Oil, 4 x 4 inches
Three things stand out to me regarding Red-bellied Woodpeckers. The first is their call. It’s a familiar sound of my childhood. Now that I live just a bit north of their territory, I don’t see or hear them anymore unless I visit my mother in Wisconsin.
Anyway, when it comes to the king of feeding stations, according to 7,653 observations by a group of volunteers, the Red-bellied Woodpecker outranks all of North America’s top 13 feeder species. So, which birds does the Red-bellied Woodpecker intimidate? You might be happy to know that two pesky birds, the European Starling and House Sparrow are among those commonly displaced. Others that cry uncle are the Blue Jay, American Goldfinch, Black-capped Chickadee, Dark-eyed Junco, Downy Woodpecker, Hairy Woodpecker, Tufted Titmouse, House Finch, Northern Cardinal, and the White-breasted Nuthatch.2 To see a fun, interactive diagram, click here. Had the Red-headed Woodpecker been in the top mix of feeder species, the Red-bellied Woodpecker would’ve been the one to throw in the towel.3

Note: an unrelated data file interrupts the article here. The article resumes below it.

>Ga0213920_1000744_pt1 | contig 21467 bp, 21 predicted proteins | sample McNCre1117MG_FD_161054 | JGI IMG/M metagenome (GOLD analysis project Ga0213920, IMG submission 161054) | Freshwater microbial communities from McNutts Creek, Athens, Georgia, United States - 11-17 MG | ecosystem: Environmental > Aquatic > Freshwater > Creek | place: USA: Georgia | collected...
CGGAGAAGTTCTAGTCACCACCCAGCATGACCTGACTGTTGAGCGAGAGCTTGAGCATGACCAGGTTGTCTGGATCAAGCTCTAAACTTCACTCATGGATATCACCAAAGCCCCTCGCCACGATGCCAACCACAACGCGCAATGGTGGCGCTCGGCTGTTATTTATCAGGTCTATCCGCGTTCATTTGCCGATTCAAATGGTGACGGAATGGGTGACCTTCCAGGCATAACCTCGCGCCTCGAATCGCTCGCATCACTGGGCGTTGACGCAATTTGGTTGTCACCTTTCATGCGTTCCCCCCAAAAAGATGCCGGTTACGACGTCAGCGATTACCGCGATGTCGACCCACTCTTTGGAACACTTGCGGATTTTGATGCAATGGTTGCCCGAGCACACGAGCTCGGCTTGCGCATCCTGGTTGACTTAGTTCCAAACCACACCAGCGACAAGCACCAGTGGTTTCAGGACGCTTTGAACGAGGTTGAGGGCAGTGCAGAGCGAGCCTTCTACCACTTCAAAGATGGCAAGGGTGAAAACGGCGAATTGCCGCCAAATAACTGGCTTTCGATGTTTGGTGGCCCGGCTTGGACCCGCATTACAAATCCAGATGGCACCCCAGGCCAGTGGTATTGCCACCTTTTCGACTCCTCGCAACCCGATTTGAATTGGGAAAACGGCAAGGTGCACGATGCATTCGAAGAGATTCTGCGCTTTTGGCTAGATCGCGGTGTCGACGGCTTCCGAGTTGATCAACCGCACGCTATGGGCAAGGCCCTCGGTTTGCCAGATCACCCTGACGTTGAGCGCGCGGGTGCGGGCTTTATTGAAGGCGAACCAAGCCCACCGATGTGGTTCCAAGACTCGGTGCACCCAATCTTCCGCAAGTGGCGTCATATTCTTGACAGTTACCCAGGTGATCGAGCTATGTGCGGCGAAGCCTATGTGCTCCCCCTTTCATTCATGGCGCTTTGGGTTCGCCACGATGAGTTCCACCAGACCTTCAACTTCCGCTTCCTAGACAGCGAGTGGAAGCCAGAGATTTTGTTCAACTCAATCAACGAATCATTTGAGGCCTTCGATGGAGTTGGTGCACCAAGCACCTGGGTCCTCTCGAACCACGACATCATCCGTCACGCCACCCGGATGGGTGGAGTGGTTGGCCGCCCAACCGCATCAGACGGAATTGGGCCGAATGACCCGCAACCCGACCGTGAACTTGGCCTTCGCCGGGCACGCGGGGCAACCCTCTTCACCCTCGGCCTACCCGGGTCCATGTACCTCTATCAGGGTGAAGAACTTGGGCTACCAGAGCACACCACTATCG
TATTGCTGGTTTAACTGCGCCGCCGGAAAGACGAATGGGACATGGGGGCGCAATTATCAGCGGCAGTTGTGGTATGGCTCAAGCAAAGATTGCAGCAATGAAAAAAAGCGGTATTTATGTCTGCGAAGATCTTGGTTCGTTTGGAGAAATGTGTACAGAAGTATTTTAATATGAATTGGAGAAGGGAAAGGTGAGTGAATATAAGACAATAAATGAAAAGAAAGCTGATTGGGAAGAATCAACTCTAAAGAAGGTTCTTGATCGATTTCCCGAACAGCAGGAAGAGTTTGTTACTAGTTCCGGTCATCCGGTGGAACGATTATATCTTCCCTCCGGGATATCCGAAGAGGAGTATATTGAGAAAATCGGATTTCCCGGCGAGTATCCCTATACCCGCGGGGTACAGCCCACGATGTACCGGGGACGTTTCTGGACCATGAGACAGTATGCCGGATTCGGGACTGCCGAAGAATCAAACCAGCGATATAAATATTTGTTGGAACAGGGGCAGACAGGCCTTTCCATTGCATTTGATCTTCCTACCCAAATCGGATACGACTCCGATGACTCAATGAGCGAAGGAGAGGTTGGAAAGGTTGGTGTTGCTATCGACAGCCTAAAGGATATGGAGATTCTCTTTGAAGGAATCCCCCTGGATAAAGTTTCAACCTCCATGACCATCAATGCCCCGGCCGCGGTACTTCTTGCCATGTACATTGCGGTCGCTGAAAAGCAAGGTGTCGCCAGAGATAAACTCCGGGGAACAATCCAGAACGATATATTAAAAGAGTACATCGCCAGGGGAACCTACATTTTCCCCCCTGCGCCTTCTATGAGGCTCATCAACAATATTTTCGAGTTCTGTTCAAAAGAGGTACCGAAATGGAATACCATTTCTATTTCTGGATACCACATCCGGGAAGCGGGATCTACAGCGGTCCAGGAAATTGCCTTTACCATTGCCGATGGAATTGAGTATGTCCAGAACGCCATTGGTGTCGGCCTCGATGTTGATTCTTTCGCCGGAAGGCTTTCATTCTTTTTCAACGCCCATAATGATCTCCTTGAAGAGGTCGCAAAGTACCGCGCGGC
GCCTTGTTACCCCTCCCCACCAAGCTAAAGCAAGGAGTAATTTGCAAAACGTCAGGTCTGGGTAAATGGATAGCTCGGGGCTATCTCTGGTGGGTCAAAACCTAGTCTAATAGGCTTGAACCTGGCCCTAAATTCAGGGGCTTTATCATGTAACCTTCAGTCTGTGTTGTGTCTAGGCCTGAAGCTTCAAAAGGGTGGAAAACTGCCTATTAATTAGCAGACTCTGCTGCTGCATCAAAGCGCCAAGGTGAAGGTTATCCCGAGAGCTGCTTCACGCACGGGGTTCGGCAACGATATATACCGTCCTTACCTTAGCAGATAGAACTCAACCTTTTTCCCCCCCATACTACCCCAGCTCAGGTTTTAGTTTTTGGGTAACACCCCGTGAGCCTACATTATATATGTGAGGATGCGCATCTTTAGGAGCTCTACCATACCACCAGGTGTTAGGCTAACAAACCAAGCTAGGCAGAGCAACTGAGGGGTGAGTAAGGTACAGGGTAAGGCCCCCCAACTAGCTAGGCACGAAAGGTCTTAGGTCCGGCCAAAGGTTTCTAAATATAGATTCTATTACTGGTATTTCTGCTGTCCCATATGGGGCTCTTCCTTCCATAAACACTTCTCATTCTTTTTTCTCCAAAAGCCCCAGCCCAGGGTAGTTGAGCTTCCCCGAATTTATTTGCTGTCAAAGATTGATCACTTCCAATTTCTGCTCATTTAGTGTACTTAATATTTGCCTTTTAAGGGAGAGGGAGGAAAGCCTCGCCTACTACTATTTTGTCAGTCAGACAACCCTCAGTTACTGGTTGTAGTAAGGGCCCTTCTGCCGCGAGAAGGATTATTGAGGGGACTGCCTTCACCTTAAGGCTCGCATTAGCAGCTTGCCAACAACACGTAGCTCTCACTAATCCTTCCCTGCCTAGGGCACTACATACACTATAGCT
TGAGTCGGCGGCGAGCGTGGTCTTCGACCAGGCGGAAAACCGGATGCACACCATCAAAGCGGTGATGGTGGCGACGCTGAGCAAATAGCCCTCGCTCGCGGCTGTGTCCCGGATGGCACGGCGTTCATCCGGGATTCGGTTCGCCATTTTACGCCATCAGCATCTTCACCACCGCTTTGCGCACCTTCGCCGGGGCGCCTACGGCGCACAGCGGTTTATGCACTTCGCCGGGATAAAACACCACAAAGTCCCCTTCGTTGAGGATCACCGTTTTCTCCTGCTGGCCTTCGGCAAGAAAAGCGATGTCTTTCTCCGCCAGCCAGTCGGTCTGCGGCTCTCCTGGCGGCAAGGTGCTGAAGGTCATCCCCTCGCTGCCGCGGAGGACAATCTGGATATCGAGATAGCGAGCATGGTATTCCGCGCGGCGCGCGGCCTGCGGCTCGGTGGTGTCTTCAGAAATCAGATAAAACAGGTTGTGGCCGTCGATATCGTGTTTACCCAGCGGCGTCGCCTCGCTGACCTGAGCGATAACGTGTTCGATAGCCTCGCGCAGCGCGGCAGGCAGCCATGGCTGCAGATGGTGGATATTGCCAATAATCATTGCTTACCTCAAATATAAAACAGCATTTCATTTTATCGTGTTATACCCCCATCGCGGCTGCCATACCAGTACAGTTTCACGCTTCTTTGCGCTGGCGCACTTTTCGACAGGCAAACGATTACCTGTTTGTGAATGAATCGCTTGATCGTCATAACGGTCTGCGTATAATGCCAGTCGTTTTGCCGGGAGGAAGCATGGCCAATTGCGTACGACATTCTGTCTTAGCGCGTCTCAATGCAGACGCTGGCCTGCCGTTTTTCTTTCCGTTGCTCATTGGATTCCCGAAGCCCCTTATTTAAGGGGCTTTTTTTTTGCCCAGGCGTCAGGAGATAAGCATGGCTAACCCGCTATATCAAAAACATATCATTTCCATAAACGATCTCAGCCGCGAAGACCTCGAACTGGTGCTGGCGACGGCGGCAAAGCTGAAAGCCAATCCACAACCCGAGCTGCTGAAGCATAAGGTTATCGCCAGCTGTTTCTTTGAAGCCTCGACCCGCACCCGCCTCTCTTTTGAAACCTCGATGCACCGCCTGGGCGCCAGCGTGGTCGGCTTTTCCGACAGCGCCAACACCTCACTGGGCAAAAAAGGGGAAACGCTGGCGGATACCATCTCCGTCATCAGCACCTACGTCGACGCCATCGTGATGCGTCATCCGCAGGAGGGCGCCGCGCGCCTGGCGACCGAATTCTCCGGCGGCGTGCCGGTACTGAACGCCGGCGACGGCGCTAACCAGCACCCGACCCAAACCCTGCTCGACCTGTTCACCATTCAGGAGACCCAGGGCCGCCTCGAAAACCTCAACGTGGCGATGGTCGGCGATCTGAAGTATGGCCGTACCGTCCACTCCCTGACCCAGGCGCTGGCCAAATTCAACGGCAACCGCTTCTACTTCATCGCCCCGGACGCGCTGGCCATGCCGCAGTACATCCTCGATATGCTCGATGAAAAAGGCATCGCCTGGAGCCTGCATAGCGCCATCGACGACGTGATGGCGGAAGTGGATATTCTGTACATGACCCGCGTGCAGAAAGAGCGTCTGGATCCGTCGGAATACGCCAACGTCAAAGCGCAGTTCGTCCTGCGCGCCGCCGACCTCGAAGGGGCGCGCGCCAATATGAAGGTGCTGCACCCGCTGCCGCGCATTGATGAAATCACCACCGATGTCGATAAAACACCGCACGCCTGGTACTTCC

1. Pearson, T. Gilbert. Birds of America.Garden City. Garden City Publishing Company Inc., 1937, II160.
2. Haigh, Alison. “When 136 Bird Species Show Up At A Feeder, Which One Wins?” The Cornell Lab of Ornithology. 1 June 2018 <https://www.allaboutbirds.org/when-136-bird-species-show-up-at-a-feeder-which-one-wins/>.
3. “Who is the toughest bird?” Project FeederWatch. 2017. E. T. Miller, D. N. Bonter, C. Eldermire, B. G. Freeman, E. I. Greig, L. J. Harmon, C. Lisle, W. M. Hochachka. 9 Oct. 2017. Cornell Lab of Ornithology and Bird Studies Canada. 1 June 2018 <https://feederwatch.org/blog/who-is-the-toughest-bird/>